The Anacostia Clean River Initiative-passed unanimously by the District of Columbia City Council-places a 5 cent surcharge on all disposable plastic and paper bags, with an exception for paper bags from carryout restaurants. This landmark legislation creates an incentive for shoppers to carry reusable bags, preventing a substantial amount of plastic bags from entering the Anacostia watershed each year-where they cling to branches and choke the river. Most of the fee will fund the river's cleanup.

But the new law is more than a win for the environment. It was crafted with the needs of businesses in mind, ensuring that the bill not only won the vital support of environmentalists and community members, but also escaped vigorous opposition from the business community.

When I began looking at legislation aimed at reducing plastic bag waste in our city, I was surprised by the number of bills proposed in other jurisdiction that failed to pass-especially in the states neighboring the district. It was clear that local businesses in each area viewed the bill as a threat and worked hard for their defeat.

To find out why, I met with leading D.C. businesses. Representatives from Giant Foods, Safeway, Harris Teeter, and CVS explained that disposable plastic bags-the prime target of bag bills-cost about 2 cents each, while paper bags cost 5 cents. So bans on plastic bags literally double business costs. Some of them said if they could turn back time, they may not have started the tradition of giving away "free" bags because they increase overhead costs, cutting their small profit margins on food sales.

Taking their concerns to heart, I looked at successful efforts to eliminate plastic bags. In Ireland, disposable bags carry a fee of 32 cents each, and here in the United States IKEA dramatically reduced disposable bag use by charging a 5-cent fee. So I proposed a mandatory fee of 5 cents per bag-with 4 cents devoted to river cleanup and one penny retained by the business owner. The response was interesting.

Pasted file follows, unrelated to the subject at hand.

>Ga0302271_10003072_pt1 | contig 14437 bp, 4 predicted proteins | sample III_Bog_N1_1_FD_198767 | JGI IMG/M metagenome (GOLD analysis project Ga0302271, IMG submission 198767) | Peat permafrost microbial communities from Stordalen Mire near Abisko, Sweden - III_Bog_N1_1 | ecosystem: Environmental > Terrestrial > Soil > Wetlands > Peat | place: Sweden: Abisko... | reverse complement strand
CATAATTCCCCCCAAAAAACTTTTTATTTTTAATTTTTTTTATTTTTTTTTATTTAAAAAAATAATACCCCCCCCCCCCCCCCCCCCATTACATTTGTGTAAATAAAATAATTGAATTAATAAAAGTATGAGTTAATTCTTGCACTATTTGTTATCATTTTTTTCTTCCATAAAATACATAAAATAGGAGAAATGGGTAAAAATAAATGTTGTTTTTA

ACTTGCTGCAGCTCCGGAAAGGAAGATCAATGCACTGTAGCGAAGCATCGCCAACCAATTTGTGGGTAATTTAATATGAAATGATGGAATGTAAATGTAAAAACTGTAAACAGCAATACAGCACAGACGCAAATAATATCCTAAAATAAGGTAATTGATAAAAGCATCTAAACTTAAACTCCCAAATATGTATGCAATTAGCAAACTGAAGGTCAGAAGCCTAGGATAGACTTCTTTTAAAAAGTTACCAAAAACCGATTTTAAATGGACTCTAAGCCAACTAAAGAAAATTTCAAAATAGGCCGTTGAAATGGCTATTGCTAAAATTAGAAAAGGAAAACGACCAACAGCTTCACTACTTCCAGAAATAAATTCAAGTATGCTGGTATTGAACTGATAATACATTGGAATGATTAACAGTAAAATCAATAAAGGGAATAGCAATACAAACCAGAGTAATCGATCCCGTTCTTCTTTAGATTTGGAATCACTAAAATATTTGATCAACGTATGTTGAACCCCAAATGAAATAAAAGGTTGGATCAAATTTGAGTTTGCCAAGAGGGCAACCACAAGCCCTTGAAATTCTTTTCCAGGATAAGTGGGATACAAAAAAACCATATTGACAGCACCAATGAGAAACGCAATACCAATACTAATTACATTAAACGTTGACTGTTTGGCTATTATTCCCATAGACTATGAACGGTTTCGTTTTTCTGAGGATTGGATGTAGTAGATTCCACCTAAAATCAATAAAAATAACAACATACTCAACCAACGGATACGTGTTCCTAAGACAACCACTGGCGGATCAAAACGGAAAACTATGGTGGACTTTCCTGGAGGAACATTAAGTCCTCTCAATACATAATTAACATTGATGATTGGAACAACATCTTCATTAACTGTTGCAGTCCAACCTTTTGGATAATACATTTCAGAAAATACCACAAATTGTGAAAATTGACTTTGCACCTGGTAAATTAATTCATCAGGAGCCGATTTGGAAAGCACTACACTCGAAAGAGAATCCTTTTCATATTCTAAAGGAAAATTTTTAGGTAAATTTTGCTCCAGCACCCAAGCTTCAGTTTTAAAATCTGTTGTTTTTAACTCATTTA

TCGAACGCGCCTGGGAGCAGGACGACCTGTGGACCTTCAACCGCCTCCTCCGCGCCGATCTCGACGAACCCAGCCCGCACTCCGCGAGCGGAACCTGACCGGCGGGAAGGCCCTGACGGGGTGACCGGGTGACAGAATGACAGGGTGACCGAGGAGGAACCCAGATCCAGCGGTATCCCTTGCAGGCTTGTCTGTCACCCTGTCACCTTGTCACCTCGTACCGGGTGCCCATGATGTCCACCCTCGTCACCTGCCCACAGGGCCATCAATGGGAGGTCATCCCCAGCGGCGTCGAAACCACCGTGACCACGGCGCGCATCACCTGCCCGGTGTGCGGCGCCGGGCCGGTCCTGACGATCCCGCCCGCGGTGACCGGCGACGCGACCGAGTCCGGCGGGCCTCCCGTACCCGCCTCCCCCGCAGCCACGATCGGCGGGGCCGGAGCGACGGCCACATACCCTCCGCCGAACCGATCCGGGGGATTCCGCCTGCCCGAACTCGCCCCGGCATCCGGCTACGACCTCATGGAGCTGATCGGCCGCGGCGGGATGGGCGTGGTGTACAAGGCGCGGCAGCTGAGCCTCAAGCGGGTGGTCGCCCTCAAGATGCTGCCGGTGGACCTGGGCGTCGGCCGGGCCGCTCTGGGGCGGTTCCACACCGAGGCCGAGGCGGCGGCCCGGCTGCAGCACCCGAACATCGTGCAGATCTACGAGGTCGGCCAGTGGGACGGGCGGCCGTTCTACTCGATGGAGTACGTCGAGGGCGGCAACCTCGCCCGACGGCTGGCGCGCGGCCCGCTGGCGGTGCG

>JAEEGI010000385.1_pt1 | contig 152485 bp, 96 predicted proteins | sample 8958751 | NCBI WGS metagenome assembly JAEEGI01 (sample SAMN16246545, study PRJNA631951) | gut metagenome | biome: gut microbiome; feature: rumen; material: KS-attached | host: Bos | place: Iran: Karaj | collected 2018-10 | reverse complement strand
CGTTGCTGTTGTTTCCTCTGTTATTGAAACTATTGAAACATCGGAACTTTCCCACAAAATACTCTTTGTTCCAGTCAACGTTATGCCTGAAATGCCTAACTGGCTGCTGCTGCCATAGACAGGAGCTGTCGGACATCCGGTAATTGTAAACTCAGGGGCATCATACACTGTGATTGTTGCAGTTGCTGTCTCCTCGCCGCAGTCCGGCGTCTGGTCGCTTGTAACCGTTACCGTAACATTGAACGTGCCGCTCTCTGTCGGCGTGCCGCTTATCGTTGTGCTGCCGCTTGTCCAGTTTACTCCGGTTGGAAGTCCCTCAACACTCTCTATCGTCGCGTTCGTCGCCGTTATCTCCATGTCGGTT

One business representative-a veteran of successful battles against initiatives such as the failed D.C. Bottle Deposit Bill-said he would think it over, while the other representatives responded favorably. One even proposed a much higher fee of 20 cents, even though he feared publicly supporting it. They all appreciated the fact that the fee would apply to all businesses licensed to sell food in the district, including Target, maintaining a fair and level playing field. Ultimately, they all agreed to stay on the sidelines for the fight ahead while quietly cheering the measure on.

Next I met with the D.C. Chamber of Commerce. They greatly appreciated my consulting with businesses at the beginning of the legislative process and were clearly sensitive about appearing to be anti-environment. Their one request was to make the one cent of the bag fee retained by businesses tax-free. I agreed, and as a result the Chamber was no help to lobbyists for the plastic industry lobbyists when they came to town.

The only business group to oppose the bill was the D.C. Restaurant Association, which had concerns about having to charge the fee for take-out and "doggy" bags. But even their opposition was muted by the council's concession to exempt paper bags for prepared food from restaurants. In fact, several outspoken, environmentally conscious local restaurant owners actively supported the bill.

I cannot overstate the importance of coordinating our efforts to pass the bill with the traditional environmental advocates and tying the bill to funding the cleanup of the Anacostia River.

But the greatest lesson I learned is the value of fully researching all of the issues that may fuel opposition, making no assumptions about its drivers. By understanding the business impacts of plastic bag fees and bans, I was able to identify and relieve legitimate concerns, winning easy passage of a law that will produce a sea change in consumer behavior and benefit the D.C. environment for decades to come.

As chairman of the Bay Program's Local Government Advisory Committee, I also struggle with water quality issues beyond the Anacostia River, wider issues that extend to the entire Chesapeake Bay watershed.

I firmly believe that the lessons learned in getting the Anacostia Clean River Initiative passed can and should be applied to garner a much deeper level of support for cleaning up the Chesapeake Bay.